Austin Bay

The Strong Man expects to die in one of two ways -- with a 9 millimeter ballot (i.e., assassination or suicide) -- or old age. Hitler went by his own hand; Stalin and Mao succumbed in bed. A public, legal trial followed by court-sentenced execution? That isn't going to happen unless ... unless a democracy replaces a tyranny.

This has happened -- and it's history-altering news. For terrible centuries, the yin-yang of tyrant and terrorist has trapped the Middle East. In 2003, the U.S.-led coalition began the difficult but worthy effort of breaking that tyrant's and terrorist's grip, and offering another choice in the politically dysfunctional Muslim Middle East.

Saddam's demise serves as object lesson and example: to avoid Saddam's fate means political liberalization. The message extends beyond the Middle East. At some reptilian level, destructive despots like Zimbabwe's Robert Mugabe also understand it.

At one time, Saddam compared himself to Babylon's Hammurabi and Nebuchadnezzar. Now, the man who threatened the Mother of All Battles turned out to be a frightened, petty scoundrel. In late 2003, Saddam surrendered without firing a shot; he faced the rope with strange surprise and a strain of fear.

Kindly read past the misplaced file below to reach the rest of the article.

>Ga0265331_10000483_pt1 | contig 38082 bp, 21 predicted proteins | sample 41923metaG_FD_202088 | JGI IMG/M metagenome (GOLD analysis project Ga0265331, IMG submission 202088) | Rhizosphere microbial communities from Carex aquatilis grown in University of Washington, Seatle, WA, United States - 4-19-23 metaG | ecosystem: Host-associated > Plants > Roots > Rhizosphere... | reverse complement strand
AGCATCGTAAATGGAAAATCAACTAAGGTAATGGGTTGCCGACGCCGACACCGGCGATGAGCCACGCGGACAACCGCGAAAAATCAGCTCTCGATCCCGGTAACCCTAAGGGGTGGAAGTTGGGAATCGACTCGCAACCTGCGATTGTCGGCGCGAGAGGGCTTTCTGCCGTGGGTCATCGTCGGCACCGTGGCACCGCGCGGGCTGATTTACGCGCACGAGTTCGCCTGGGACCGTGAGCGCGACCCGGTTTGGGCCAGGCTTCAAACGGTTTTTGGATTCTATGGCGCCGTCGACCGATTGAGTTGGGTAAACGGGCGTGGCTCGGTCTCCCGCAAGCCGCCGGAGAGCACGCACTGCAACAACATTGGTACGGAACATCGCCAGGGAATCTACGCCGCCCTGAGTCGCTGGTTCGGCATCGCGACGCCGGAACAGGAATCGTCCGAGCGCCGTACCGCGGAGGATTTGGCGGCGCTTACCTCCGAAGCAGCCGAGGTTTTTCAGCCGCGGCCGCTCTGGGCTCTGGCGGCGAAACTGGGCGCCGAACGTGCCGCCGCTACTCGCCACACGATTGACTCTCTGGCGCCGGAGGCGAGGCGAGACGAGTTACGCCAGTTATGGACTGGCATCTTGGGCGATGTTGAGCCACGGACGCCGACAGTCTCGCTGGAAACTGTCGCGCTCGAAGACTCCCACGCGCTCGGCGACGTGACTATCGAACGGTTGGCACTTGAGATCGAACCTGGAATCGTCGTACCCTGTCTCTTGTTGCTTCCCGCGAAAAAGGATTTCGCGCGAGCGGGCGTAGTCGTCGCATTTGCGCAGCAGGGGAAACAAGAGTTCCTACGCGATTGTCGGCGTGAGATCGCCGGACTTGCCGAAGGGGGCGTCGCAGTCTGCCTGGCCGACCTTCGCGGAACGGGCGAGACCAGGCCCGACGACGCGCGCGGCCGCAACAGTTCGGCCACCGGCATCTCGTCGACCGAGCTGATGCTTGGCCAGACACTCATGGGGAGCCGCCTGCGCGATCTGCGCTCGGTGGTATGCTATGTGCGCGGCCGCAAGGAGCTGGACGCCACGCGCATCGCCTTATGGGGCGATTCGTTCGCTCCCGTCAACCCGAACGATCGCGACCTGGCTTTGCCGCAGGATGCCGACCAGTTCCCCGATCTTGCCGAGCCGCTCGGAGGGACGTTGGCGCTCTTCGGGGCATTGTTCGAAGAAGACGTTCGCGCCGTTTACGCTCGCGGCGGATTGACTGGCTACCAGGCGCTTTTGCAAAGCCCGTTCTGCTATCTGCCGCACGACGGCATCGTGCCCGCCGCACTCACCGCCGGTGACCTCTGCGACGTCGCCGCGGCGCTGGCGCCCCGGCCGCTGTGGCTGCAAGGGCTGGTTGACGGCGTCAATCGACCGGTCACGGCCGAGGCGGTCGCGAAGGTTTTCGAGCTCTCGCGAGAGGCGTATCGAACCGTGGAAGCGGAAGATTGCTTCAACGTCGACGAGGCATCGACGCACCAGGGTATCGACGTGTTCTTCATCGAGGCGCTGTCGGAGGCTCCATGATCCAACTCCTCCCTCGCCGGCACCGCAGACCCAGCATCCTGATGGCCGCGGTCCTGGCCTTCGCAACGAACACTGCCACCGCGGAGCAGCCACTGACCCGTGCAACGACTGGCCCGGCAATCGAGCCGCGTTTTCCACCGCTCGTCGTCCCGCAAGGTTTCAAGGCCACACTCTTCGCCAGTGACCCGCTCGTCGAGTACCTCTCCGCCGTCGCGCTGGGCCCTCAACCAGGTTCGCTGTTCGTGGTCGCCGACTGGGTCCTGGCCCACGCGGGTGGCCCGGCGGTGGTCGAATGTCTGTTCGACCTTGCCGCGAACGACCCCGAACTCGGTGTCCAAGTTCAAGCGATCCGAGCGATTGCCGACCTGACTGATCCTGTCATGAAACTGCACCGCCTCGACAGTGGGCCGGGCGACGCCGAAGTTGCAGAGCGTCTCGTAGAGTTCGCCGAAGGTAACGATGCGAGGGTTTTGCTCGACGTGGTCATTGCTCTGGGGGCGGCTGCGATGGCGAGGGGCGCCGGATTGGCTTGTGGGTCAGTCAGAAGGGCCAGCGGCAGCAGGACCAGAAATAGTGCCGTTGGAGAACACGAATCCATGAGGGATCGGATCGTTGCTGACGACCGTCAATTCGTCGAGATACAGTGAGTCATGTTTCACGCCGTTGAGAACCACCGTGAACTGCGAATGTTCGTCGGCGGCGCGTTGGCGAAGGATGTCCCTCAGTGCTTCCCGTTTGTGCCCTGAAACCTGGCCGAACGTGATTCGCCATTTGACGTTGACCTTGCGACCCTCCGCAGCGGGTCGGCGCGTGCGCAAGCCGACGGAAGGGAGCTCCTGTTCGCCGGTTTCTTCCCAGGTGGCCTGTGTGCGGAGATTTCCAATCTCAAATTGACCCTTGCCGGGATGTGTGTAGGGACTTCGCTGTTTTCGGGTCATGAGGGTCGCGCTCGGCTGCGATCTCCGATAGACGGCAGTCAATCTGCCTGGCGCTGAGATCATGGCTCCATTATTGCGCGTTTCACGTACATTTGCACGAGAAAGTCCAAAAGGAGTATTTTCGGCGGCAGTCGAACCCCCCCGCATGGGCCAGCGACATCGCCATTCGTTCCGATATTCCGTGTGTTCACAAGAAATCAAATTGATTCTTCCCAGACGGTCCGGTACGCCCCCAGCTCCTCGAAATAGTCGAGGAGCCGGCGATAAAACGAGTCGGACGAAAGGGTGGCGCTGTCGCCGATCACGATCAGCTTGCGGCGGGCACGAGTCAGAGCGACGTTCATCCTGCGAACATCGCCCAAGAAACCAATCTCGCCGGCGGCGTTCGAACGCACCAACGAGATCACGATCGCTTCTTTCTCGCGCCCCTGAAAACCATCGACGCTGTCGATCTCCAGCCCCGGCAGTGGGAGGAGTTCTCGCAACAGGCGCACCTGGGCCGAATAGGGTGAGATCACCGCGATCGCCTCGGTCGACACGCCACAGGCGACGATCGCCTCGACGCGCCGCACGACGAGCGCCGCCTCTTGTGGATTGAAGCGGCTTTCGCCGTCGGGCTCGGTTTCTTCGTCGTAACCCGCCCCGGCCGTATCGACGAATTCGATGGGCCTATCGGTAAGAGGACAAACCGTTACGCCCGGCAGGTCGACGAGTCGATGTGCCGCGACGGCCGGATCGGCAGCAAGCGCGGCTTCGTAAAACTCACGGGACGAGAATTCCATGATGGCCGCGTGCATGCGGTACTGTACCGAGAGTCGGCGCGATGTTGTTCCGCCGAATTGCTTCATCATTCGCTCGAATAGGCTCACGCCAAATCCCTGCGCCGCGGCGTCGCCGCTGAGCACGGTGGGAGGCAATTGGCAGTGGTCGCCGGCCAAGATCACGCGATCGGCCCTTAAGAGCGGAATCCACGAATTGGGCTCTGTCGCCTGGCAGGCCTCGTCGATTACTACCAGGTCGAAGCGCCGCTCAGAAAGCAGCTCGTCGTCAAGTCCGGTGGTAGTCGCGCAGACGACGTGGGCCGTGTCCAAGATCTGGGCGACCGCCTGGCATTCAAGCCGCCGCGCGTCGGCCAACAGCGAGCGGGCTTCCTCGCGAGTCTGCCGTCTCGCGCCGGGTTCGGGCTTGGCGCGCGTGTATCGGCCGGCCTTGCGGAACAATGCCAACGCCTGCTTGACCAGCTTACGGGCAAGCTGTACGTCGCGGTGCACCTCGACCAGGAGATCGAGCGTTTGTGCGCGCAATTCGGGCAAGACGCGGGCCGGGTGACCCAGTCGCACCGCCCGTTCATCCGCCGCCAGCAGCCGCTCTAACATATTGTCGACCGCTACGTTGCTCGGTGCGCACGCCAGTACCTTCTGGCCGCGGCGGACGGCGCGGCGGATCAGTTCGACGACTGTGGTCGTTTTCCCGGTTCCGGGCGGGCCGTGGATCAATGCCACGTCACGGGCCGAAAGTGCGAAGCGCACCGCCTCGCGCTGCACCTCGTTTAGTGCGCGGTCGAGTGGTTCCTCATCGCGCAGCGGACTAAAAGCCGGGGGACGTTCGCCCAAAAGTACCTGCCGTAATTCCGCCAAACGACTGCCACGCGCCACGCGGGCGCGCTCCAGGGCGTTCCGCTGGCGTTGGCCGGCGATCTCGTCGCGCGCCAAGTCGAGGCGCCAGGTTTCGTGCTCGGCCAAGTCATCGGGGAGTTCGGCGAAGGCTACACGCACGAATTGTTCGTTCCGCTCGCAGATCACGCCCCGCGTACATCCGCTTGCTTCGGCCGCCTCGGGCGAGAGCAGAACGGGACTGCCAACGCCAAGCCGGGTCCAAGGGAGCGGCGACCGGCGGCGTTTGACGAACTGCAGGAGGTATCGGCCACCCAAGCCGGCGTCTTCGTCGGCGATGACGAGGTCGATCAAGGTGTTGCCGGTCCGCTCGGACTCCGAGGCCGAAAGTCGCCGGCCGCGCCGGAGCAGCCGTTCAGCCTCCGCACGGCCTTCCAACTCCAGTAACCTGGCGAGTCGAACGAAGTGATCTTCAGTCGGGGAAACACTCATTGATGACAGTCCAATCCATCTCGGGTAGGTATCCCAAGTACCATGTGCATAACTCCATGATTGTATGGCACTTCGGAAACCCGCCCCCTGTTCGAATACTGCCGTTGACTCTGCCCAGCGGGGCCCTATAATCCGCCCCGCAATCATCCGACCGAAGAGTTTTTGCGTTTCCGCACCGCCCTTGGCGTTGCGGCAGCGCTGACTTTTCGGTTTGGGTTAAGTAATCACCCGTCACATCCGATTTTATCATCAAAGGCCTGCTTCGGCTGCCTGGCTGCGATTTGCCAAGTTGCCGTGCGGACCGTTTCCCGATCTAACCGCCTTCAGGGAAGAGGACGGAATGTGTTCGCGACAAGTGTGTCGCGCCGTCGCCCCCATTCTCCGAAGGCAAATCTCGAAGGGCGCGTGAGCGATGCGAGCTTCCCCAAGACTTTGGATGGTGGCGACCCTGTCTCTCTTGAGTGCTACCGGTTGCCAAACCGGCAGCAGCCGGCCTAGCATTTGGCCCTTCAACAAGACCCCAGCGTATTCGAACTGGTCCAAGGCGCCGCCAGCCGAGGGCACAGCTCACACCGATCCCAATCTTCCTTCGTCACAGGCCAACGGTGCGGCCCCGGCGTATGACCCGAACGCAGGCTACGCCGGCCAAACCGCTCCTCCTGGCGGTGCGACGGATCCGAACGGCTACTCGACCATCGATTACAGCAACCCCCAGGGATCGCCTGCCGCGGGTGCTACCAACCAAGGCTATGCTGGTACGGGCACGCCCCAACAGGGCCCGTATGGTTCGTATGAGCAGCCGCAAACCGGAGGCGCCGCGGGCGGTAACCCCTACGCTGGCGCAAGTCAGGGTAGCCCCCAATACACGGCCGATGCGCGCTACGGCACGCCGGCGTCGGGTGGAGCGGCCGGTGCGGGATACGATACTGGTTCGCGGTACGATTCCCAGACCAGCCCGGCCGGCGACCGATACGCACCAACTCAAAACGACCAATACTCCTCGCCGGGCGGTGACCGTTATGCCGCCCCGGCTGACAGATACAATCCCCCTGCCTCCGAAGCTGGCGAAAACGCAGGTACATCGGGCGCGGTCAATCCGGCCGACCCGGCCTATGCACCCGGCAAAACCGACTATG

Western peaceniks and other tyrant-enablers will call Saddam's execution the "further humiliation of Arabs" or "injustice and revenge." As usual, they are wrong. It's a political signal that it is possible to escape the dismal oppression of autocratic killers.

Let the tyrants look upon Saddam at the end of the rope -- and despair.

Austin Bay

Austin Bay is the author of three novels. His third novel, The Wrong Side of Brightness, was published by Putnam/Jove in June 2003. He has also co-authored four non-fiction books, to include A Quick and Dirty Guide to War: Third Edition (with James Dunnigan, Morrow, 1996).
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